Encouragement: It Ain’t No Greeting Card Kind of Word

A couple of weeks ago I was working on a writing piece and within the same paragraph I typed the word ‘encouragement’ and then a few sentences later ‘courage’.  As I typed the word ‘courage’ those keystrokes felt very familiar so I looked back over the last few sentences and saw ‘encouragement’.

And then it hit me…(drum roll please) the word COURAGE is in the word ENCOURAGEMENT.  I know, sometimes I am a little slow.  But when I think of the word ENCOURAGEMENT and how we generally use the term, I think of a sappy, sentimental, greeting card word that simply makes people feel better or makes them feel more hopeful about whatever their current circumstances might be.  To give someone encouragement can have that effect, but the word is so much more than that.

Webster’s 1828 Dictionary (you know it’s my favorite) defines COURAGE as: “Bravery; intrepidity; that quality of mind which enables men to encounter danger and difficulties with firmness, or without fear or depression of spirits; valor; boldness; resolution. It is a constituent part of fortitude; but fortitude implies patience to bear continued suffering.”

And here’s its definition of ENCOURAGE: “To give courage to; to give or increase confidence of success; to inspire with courage, spirit, or strength of mind; to embolden; to animate; to incite; to inspirit.”

To encourage someone is to give them courage, bravery, boldness and fortitude.  There is power and strength in a true word of encouragement.

The converse is true, too.  When we DISCOURAGE someone, we actually take away their courage, we drain their strength, we decrease their confidence.

I keep picturing a festive, Mylar balloon.  Encouragement would be like inflating it with helium.  Discouragement would be like draining the helium from the balloon.  When we lack courage, we are like an unfilled balloon.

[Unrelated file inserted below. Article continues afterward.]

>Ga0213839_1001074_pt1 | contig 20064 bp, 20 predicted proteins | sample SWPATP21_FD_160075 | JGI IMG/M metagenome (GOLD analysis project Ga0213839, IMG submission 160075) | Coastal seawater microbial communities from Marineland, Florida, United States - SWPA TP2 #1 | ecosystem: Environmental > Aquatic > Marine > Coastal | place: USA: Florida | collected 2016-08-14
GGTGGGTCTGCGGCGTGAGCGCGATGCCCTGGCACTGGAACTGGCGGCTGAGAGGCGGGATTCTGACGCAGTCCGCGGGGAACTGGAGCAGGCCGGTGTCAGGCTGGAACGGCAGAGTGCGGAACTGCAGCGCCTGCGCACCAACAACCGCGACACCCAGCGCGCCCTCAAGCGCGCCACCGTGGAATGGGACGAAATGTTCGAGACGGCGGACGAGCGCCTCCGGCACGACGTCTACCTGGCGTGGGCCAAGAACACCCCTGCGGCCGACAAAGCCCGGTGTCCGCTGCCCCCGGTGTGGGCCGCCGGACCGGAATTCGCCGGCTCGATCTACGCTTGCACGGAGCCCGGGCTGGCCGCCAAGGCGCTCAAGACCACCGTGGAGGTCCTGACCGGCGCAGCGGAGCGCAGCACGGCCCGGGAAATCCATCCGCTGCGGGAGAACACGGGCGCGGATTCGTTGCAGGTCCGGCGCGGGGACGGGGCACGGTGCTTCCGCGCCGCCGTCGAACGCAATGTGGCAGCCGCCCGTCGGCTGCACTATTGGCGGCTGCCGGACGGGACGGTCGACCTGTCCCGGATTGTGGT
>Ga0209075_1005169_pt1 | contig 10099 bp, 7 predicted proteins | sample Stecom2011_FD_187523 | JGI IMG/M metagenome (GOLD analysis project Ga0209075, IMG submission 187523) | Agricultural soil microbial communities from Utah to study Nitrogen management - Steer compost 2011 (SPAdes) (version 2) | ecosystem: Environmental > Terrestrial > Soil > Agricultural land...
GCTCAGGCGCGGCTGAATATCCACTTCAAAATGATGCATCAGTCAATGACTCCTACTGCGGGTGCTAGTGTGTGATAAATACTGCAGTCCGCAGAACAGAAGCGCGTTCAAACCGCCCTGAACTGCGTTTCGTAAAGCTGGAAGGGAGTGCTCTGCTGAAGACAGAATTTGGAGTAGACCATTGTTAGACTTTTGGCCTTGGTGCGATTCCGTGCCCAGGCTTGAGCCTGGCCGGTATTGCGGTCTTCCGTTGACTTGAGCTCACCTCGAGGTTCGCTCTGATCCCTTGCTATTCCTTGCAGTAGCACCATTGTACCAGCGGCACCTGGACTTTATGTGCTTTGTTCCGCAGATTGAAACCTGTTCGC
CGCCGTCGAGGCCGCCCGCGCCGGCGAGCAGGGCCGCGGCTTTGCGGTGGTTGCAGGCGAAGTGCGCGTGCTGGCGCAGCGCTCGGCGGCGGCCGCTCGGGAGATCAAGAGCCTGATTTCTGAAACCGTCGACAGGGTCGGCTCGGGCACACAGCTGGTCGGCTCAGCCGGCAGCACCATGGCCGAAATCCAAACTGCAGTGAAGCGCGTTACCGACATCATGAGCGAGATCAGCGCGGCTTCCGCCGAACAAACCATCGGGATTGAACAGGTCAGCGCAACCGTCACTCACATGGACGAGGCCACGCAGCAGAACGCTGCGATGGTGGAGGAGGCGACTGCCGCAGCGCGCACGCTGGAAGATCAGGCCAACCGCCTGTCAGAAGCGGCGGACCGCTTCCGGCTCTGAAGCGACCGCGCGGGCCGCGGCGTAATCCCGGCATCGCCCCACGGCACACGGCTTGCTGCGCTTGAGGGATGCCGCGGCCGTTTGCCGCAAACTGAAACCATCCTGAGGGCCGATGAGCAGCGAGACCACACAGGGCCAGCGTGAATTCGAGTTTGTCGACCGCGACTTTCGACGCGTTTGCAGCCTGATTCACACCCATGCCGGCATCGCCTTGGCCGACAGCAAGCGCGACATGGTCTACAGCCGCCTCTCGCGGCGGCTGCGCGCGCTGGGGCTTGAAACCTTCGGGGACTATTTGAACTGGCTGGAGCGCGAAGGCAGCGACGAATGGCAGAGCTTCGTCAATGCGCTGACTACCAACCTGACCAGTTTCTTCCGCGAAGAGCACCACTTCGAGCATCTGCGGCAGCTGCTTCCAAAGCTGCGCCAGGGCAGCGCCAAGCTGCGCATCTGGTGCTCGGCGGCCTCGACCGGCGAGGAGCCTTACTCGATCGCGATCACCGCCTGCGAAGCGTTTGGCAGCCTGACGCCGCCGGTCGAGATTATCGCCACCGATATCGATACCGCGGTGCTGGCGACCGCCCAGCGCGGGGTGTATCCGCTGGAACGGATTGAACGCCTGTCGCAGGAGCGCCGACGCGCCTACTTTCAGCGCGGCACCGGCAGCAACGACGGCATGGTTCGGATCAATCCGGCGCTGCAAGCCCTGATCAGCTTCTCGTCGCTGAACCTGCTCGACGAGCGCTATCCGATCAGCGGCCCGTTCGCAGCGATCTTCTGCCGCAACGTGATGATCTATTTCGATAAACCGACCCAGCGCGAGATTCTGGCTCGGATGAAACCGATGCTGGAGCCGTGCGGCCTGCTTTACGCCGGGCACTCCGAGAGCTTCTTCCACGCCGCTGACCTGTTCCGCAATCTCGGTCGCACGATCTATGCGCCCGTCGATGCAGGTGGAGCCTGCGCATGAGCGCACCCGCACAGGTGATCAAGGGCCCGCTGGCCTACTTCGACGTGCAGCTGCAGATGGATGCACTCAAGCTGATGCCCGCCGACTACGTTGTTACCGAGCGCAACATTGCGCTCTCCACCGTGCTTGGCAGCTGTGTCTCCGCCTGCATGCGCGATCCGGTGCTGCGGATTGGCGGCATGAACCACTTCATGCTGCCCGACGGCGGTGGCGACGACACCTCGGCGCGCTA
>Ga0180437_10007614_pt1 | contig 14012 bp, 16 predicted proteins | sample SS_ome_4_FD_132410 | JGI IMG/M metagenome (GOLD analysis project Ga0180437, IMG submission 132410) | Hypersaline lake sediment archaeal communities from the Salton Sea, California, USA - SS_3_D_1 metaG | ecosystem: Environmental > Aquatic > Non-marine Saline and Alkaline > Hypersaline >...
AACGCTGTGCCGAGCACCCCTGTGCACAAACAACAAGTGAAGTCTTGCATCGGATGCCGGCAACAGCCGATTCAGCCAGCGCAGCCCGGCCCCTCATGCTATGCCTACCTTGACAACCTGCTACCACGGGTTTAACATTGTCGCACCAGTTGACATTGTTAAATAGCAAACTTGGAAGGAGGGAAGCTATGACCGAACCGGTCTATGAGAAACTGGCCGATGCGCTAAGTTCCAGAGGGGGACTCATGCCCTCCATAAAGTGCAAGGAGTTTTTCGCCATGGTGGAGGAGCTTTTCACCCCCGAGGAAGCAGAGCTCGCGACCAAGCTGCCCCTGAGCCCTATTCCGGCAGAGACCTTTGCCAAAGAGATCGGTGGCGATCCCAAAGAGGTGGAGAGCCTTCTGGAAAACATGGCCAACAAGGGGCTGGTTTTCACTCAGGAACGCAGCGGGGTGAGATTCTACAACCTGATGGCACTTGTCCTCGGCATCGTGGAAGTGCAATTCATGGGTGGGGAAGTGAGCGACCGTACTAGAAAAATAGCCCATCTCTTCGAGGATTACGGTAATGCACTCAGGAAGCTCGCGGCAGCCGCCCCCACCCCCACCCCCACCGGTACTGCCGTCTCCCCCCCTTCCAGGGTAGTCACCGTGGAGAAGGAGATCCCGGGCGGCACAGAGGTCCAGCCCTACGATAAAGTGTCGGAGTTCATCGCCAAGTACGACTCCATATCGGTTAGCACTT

So I am considering all those times people have tried to encourage me, what did they say that actually gave me courage?  I am struggling to think of an example.  I remember lots of times people said things designed to make me feel better in the moment, but not a specific time when someone imparted courage to me.  This isn’t a commentary on the people in my life it’s just that nothing significant springs to mind.

The really sad thing is that I can’t really think of a time when I truly spoke courage to someone else.  That is unless you count, “Suck it up buttercup!”  But I think we all know that does NOT count.  And of course, I have said many things intended to simply make others feel better.

Why are we so uncomfortable watching others struggle?  Why is my immediate go-to-response to say exactly the right thing that will make them feel better?  Wouldn’t it be better to impart courage to help them get through their struggle and make it to the other side of it?

Back to Webster’s definition of courage, that last line in the definition really strikes a chord with me:  “…patience to bear continued suffering.”  Sometimes we don’t need to just feel better, sometimes we need to make it through to the other side of whatever we are in and we simply need courage.

What about you?  Can you think of a time when something someone said actually imparted courage, bravery, or “patience to bear continued suffering” to your soul? How can we impart courage to others?


2 thoughts on “Encouragement: It Ain’t No Greeting Card Kind of Word

  1. […] Encouragement: It Ain’t No Greeting Card Kind of Word (gracefullyunraveled.com) […]

  2. […] Encouragement: It Ain’t No Greeting Card Kind of Word (gracefullyunraveled.com) […]

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